The fund was eventually reopened in 2015 and awarded an additional $5 billion out to families that qualified.  Recently, the VCF's deadline was extended from 2020 until 2090 by President Trump after former host of The Daily Show Jon Stewart fought for an extended deadline with Congress for months.

Several types of compensation are available to those entitled, including non-economic losses, economic losses, and collateral offset.  There are guidelines to registering for the 9/11 Victim Compensation Fund, but most awards are determined on a case-by-case basis.

What some people don't realize is that there was more than just falling debris and fire; for some time, there was contaminated air and hazardous material surrounding Ground Zero.  Breathing this toxic air for the months following September 11, 2001 exposed thousands of people to the carcinogens that lead to respiratory and gastrointestinal diseases, as well as various forms of cancer.


Photo credit: Michael Foran.

There are guidelines to registering for the 9/11 Victim Compensation Fund, but most awards are determined on a case-by-case basis, as there are several types of compensation available to those entitled.

In January 2011, President Obama signed the James Zadroga 9/11 Health and Compensation Act of 2010, named after Detective James Zadroga, a member of the New York City Police Department who was considered to be the first emergency responder to die from inhaling the toxins at Ground Zero in 2006.  This act supported first responders and survivors still struggling with health complications directly related to the terrorist attacks.  By allocating almost $3 billion to the fund, this act re-established the VCF and created the World Trade Center (WTC) Health Program.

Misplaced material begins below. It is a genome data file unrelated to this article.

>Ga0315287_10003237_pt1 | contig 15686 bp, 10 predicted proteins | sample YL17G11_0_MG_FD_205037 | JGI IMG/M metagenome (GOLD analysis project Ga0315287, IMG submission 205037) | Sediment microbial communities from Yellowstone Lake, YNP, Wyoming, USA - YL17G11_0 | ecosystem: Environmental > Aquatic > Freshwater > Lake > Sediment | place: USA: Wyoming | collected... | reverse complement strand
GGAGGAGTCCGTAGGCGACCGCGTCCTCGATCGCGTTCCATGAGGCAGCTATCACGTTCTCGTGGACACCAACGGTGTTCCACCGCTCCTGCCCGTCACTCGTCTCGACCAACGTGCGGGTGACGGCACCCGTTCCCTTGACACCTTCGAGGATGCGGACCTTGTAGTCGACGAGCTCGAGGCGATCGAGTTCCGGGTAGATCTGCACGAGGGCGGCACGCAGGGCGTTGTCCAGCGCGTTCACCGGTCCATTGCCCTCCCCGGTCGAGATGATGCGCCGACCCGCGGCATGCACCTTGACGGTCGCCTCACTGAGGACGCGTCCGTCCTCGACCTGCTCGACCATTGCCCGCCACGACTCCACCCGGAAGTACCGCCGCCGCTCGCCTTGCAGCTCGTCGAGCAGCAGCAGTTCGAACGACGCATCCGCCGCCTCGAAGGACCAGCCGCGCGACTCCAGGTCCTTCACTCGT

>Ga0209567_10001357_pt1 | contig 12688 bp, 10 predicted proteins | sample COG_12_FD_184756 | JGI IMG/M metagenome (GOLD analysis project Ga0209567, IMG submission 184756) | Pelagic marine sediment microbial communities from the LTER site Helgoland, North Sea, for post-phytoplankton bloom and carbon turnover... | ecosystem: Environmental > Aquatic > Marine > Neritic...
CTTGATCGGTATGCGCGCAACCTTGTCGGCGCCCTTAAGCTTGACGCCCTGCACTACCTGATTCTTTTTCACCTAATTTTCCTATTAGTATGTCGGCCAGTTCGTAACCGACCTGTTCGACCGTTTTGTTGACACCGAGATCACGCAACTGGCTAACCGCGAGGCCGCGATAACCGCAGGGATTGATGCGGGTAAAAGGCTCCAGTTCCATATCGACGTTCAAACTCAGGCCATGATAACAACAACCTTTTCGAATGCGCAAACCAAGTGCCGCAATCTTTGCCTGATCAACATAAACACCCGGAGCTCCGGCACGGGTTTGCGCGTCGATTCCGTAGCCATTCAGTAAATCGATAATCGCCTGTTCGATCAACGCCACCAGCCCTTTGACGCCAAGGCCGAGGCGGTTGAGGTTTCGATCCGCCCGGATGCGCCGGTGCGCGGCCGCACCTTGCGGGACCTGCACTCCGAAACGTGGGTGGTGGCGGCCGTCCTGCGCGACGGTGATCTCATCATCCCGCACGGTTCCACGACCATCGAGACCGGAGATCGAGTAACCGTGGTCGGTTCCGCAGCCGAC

To prove eligibility for this fund, individuals filing claims under the new law had to prove they were at Ground Zero during the attack or during the aftermath in the following months.  Because it was enacted nearly a decade after 9/11, this proved to be a difficult task for first responders and volunteers, as recordkeeping was not a first priority.

In 2015, a new piece of legislation that extended the 9/11 Compensation Fund until December 2020 was passed by President Obama.  Around $4.6 billion was allocated to the James Zadroga 9/11 Health and Compensation Reauthorization Act and was recently extended until 2090.

With all of these acts being extended and funded through 2090 for the heroes who were present during and after 9/11, it's important to spread the word to make sure affected individuals are aware that they are entitled to compensation.